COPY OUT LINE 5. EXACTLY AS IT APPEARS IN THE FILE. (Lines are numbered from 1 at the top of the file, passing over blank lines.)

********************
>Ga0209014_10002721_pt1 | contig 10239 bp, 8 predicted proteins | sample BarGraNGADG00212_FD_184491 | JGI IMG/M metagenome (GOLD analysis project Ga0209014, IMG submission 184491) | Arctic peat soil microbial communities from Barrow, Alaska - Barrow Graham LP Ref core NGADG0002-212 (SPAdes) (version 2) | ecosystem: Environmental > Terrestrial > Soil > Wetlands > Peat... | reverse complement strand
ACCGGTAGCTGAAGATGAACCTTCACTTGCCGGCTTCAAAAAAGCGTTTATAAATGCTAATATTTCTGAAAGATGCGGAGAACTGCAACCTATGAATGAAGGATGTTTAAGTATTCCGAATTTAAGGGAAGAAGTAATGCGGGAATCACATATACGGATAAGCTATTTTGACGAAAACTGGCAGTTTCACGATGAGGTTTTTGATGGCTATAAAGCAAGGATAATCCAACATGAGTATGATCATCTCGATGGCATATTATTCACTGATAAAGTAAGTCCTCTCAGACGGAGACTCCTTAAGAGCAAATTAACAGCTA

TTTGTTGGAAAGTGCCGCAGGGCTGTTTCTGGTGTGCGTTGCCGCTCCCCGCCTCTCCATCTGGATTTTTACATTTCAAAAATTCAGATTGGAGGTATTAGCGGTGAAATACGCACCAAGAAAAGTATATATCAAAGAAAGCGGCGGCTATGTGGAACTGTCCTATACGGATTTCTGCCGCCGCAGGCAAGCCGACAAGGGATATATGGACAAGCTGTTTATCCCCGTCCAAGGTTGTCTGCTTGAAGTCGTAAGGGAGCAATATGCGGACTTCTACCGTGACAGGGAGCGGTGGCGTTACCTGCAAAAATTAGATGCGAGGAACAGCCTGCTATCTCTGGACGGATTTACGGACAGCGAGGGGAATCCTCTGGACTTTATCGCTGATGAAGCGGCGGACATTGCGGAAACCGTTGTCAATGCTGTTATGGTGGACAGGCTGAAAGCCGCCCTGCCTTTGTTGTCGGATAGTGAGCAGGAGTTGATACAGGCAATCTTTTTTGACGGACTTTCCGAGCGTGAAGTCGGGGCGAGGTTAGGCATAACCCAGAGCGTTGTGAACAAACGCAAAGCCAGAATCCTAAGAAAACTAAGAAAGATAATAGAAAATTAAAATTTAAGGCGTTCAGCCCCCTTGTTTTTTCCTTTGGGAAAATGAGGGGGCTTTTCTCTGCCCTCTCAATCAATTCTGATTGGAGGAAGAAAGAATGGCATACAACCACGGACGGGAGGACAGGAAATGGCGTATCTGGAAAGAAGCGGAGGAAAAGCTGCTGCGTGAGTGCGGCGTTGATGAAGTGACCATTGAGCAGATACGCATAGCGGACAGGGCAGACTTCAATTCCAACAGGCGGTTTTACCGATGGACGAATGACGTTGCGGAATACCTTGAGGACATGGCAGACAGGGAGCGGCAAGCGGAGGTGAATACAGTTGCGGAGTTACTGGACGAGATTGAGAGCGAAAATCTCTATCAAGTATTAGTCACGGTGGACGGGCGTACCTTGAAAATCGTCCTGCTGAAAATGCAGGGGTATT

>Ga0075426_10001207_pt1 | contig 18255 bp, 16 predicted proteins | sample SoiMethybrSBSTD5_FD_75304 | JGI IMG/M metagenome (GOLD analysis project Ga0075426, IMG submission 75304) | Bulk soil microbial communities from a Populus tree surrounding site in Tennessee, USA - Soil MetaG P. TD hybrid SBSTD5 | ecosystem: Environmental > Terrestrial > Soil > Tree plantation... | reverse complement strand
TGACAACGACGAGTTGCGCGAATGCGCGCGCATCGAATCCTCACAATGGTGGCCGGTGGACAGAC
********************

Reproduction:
TGACAACGACGAGTTGCGCGAATGCGCGCGCATCGAATCCTCACAATGGTGGCCGGTGGACAGAC